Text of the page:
Cerebrospinal fluid neurofilament tracks fMRI correlates of attention at the first attack of multiple sclerosis

C. Tortorella, V. Direnzo, P. Taurisano, R. Romano, M. Ruggieri, S. Zoccolella, M. Mastrapasqua, T. Popolizio, G. Blasi, A. Bertolino, M. Trojano

Research output: Contribution to journalArticlepeer-review


BACKGROUND: Identifying markers of cognitive dysfunction in multiple sclerosis (MS) is extremely challenging since it means supplying potential biomarkers for neuroprotective therapeutic strategies.

OBJECTIVE: The aim of this study is to investigate the relationship between fMRI correlates of attention performance and cerebrospinal fluid (CSF) neurofilament light chain (NFL) levels in patients with clinically isolated syndrome (CIS) suggestive of MS.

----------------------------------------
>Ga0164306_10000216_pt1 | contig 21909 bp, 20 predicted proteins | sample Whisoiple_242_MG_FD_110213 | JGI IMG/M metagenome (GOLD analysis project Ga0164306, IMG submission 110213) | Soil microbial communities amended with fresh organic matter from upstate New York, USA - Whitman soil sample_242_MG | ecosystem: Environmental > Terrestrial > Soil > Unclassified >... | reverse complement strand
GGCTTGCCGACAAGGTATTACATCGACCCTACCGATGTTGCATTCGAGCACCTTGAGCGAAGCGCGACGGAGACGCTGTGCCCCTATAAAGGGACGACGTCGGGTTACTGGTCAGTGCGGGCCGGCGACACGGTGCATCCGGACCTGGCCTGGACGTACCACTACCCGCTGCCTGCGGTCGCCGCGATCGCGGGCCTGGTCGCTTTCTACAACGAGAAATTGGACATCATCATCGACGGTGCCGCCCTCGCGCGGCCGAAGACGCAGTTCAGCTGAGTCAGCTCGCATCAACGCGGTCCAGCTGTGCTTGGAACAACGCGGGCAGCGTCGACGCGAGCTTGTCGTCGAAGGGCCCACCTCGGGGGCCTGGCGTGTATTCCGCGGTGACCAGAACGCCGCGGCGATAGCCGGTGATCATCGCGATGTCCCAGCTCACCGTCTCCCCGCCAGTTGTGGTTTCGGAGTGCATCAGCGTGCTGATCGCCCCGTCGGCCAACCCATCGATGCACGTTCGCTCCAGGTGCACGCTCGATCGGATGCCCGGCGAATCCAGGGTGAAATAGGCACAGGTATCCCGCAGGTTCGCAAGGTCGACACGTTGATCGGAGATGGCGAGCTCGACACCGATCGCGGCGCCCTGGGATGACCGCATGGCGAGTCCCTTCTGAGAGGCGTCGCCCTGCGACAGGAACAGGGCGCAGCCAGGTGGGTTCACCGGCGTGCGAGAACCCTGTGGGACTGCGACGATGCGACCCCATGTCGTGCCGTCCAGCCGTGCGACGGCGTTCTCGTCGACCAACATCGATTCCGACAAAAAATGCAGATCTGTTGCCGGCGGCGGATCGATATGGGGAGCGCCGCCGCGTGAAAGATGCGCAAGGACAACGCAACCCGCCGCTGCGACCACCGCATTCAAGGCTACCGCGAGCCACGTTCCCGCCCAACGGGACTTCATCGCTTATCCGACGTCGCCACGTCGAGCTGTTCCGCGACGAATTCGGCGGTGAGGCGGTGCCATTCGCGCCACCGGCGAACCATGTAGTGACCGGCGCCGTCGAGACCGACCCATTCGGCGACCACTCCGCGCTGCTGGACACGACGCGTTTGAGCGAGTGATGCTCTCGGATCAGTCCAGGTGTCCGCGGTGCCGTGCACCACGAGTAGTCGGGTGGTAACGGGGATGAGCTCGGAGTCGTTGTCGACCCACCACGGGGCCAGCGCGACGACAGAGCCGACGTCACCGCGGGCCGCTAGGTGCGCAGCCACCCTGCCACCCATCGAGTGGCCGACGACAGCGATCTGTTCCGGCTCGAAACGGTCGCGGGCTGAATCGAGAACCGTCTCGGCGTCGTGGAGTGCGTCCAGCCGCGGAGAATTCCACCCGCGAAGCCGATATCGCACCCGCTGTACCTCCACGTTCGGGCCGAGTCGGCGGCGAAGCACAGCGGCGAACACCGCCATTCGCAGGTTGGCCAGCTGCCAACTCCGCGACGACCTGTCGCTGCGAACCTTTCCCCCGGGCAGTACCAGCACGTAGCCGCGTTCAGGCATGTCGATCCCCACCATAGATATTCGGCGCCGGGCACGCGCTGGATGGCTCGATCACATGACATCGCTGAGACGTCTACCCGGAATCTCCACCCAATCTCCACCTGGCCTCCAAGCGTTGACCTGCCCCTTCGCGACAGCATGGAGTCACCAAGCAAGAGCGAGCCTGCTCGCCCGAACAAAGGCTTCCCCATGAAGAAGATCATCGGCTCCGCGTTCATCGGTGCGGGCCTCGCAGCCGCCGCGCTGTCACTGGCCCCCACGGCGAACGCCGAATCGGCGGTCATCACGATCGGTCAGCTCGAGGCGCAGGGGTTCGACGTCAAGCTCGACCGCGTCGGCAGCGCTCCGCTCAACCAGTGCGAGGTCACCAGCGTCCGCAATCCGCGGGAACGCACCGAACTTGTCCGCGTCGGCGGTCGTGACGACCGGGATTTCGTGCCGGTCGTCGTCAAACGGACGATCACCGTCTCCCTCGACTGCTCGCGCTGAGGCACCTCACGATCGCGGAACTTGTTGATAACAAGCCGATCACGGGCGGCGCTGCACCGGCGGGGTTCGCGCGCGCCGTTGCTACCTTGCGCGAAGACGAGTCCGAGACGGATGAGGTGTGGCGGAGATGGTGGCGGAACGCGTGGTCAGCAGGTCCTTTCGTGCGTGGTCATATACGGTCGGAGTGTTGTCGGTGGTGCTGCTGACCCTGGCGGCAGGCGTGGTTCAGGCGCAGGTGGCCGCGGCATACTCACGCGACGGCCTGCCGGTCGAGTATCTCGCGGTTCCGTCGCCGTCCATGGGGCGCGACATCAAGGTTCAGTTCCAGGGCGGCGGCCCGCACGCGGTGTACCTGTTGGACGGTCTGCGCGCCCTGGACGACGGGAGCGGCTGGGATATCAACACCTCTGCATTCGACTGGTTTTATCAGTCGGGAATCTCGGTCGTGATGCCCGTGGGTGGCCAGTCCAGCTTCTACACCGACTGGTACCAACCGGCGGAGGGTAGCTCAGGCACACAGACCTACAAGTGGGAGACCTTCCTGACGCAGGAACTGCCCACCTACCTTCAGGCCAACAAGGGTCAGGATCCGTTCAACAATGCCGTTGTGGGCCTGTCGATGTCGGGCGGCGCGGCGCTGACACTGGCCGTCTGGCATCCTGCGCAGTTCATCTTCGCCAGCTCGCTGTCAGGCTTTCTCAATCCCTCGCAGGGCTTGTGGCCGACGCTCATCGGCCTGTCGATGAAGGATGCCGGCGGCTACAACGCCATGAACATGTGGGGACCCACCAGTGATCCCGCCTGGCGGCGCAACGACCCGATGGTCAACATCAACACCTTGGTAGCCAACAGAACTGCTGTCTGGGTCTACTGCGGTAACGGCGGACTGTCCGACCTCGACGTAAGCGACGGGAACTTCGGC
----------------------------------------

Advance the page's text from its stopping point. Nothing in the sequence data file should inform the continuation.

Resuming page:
METHODS: Twenty-one untreated, cognitively preserved CIS patients underwent BOLD-fMRI while performing the Variable Attentional Control (VAC) task, a cognitive paradigm requiring increasing levels of attentional control processing. CSF NFL was assessed by ELISA technique. SPM8 random-effects models were used for statistical analyses of fMRI data (p

RESULTS: Repeated-measures ANOVA on imaging data showed an interaction between attentional control load and NFL levels in the right putamen. At the high level of attentional control demand CIS patients with "low NFL levels" showed greater activity in the putamen compared with subjects with "high NFL levels" (p=0.001). These results are independent of cognitive impairment index.

CONCLUSIONS: Our findings suggest a relationship between CSF NFL levels and load-dependent failure of putaminal recruitment pattern during sustained attention in CIS and suggest a role of CSF NFL as a marker of subclinical abnormality of cognitive pathway recruitment in CIS.

Original languageEnglish
Pages (from-to)396-401
Number of pages6
JournalMultiple Sclerosis Journal
Issue number4
Publication statusPublished - Apr 1 2015


  • attention
  • fMRI
  • Multiple sclerosis
  • neurofilament

ASJC Scopus subject areas

  • Medicine(all)


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